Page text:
Eli Lilly’s antibody COVID-19 therapy reduces virus levels and hospitalisations
Eli Lilly is seeking Emergency Use Authorization from the FDA after releasing interim data based on early trial results.
The results they released were based on a randomised, double-blind, placebo-controlled Phase 2 study evaluating the treatments LY-CoV555 as a monotherapy and in combination with LY-CoV016, which bind with COVID-19’s spike protein. The combination met the primary endpoint of reducing the viral load, with most patients, including those receiving placebo, demonstrating near complete viral clearance by day 11. The company is working towards publishing this data in peer-reviewed journals.
Daniel Skovronsky, Lilly’s Chief Scientific Officer and President of Lilly Research Laboratories, said: “Our teams have worked tirelessly the last seven months to discover and develop these potential antibody treatments. We believe the data generated to date provide sufficient evidence that both monotherapy and combination therapy may be effective to treat COVID-19 in patients with a high risk for serious outcomes. Lilly is diligently working with regulators around the world to make these treatments available.”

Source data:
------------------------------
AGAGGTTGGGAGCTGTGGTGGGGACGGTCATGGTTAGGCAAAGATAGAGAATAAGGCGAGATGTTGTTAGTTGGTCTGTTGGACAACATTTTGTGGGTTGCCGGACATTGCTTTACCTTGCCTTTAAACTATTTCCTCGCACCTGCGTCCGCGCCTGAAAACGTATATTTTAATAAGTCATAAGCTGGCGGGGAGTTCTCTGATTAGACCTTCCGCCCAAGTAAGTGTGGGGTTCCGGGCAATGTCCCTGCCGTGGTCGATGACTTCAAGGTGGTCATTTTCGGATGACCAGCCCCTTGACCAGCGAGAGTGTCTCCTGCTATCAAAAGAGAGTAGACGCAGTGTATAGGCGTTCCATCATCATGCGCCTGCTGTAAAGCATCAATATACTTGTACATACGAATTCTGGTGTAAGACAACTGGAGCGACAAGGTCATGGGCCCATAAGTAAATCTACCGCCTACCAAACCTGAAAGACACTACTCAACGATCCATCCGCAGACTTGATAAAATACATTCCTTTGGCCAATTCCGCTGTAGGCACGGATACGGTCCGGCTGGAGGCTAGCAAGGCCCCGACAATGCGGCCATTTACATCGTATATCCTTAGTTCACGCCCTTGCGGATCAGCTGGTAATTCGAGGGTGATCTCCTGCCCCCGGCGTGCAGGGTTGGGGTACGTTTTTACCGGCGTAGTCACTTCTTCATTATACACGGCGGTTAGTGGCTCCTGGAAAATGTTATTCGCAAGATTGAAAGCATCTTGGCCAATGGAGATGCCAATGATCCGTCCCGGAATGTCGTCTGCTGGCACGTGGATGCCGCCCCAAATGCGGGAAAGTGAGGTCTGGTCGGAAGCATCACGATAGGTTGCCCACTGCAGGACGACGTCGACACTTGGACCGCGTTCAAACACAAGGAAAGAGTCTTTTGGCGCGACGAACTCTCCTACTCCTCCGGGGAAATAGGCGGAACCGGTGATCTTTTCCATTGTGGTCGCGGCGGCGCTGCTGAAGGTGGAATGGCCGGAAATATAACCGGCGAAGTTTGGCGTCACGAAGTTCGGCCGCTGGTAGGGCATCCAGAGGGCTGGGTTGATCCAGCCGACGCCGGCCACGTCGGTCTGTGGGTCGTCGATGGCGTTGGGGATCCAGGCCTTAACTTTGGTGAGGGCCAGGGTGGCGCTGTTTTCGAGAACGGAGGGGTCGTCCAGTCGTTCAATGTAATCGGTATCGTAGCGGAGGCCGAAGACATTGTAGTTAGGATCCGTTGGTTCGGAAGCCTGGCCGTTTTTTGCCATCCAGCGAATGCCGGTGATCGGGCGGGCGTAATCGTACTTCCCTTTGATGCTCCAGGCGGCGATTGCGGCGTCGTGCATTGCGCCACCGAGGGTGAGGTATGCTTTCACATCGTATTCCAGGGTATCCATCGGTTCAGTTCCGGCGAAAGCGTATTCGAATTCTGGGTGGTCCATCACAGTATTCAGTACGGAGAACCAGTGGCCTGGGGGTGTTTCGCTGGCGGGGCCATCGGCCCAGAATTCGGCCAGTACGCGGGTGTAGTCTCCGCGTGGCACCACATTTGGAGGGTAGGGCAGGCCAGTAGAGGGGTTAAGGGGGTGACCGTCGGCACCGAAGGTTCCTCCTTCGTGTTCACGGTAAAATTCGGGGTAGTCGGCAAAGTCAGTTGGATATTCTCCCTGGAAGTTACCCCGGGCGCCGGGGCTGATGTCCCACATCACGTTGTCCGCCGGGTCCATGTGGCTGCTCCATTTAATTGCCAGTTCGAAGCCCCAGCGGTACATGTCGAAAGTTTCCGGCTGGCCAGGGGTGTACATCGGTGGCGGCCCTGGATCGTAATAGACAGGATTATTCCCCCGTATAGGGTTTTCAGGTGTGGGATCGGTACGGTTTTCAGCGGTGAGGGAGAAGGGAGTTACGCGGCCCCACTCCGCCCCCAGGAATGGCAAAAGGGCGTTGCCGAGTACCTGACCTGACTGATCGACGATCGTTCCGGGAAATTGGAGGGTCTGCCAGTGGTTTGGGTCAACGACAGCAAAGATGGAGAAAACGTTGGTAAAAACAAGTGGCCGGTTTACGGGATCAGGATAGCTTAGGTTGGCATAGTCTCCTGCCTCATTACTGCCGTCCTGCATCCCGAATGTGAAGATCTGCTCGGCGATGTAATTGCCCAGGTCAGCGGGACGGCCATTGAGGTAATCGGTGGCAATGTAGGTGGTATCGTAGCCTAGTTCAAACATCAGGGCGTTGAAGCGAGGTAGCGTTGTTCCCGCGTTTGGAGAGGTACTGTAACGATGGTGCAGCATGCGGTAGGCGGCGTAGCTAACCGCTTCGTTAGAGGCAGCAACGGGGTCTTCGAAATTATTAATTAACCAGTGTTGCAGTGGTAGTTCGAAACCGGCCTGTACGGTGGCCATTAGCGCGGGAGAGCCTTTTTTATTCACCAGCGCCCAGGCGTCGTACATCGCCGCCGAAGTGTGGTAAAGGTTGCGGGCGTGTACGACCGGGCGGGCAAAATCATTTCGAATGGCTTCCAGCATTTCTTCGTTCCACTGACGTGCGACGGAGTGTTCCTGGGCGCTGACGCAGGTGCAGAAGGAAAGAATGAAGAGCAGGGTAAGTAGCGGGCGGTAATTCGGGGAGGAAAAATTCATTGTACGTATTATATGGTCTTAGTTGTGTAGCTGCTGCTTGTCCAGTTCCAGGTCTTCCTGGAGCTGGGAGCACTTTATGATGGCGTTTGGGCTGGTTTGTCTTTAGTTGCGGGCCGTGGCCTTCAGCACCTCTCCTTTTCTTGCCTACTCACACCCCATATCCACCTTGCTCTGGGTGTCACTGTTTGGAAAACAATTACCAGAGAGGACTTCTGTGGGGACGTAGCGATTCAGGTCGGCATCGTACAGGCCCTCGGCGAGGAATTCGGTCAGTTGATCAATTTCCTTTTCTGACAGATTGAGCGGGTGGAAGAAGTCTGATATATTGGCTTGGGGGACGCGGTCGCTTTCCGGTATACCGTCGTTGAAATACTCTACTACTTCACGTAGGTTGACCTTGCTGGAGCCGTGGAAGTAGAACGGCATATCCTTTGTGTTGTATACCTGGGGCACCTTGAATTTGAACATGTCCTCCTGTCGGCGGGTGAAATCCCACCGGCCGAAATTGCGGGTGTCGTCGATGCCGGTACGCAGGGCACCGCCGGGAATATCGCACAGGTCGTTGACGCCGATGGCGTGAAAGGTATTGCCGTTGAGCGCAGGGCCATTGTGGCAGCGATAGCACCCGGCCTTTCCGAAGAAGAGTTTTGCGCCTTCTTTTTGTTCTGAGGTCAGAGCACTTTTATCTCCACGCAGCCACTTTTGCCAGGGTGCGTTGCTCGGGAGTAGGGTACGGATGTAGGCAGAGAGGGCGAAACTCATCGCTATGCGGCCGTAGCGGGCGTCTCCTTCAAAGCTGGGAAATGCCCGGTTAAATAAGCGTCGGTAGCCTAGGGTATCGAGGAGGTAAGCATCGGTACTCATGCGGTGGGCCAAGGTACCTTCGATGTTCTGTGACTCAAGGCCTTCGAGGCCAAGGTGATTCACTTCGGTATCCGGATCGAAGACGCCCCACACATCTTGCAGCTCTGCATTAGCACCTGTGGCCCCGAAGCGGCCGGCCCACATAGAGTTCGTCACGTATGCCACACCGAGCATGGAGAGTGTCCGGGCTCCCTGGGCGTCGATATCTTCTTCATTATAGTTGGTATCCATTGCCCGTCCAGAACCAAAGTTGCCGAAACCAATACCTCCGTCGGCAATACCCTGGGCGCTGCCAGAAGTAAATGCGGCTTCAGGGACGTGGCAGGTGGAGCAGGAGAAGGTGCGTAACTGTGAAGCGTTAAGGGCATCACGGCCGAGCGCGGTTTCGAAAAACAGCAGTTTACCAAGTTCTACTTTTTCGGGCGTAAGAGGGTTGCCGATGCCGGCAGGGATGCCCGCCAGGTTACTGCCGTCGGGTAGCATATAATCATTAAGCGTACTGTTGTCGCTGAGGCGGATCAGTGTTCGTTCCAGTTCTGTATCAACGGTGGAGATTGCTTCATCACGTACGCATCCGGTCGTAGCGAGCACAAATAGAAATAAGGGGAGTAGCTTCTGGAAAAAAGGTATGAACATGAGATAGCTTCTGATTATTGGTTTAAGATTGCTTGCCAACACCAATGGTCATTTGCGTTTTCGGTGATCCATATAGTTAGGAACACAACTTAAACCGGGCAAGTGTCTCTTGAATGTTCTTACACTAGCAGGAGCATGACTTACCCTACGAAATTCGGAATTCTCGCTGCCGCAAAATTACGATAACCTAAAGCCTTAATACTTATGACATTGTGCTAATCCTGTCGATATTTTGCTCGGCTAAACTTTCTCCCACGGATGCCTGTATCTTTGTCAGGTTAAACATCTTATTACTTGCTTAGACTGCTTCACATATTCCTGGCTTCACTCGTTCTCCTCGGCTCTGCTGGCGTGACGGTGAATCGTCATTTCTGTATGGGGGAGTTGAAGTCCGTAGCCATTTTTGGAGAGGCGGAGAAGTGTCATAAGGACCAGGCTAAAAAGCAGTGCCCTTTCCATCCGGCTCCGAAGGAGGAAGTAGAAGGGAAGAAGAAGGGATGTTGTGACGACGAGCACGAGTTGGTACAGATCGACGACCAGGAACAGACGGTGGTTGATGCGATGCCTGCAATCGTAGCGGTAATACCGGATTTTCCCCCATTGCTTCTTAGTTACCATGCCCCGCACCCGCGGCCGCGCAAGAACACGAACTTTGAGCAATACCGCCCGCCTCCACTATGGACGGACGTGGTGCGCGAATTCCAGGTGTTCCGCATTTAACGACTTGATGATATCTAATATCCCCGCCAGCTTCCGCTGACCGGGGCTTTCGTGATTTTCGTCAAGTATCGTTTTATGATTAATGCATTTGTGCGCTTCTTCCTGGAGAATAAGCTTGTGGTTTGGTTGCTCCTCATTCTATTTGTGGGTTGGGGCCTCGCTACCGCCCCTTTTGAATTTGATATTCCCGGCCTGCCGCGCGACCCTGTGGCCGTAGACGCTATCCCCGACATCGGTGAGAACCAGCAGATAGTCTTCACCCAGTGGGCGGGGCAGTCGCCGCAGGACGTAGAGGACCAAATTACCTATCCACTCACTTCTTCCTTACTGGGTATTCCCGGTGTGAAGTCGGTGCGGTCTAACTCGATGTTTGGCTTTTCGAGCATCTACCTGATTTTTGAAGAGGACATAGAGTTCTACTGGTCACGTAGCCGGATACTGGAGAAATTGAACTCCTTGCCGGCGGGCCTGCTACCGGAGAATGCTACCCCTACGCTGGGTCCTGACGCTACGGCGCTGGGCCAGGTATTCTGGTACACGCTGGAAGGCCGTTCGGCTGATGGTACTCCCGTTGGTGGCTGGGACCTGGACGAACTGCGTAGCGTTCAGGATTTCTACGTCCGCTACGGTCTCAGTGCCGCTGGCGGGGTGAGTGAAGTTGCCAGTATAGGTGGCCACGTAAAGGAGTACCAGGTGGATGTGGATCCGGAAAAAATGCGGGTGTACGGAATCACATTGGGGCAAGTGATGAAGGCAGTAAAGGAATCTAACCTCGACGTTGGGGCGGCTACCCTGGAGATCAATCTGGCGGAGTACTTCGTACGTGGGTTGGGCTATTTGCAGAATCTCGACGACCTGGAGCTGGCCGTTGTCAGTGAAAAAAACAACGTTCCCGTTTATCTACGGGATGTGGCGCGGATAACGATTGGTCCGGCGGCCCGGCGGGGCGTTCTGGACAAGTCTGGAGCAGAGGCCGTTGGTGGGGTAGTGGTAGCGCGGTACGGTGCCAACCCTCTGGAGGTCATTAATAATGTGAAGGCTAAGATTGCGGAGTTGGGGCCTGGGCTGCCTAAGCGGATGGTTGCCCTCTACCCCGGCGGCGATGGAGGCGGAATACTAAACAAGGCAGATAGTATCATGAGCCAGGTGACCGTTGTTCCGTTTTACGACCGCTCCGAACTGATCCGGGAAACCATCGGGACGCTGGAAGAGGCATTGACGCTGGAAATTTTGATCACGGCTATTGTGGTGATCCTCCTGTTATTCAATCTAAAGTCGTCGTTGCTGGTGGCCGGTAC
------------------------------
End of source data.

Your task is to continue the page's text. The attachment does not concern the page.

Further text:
Based on this data, the company said it has submitted an Emergency Use Authorization for its single use antibody therapy and expected to submit one for its combination therapy in November. It plans to have one million doses of its monotherapy ready in late December.
Prior to an approval, the only way for a patient to get access to these treatments would be to participate in the clinical trials.
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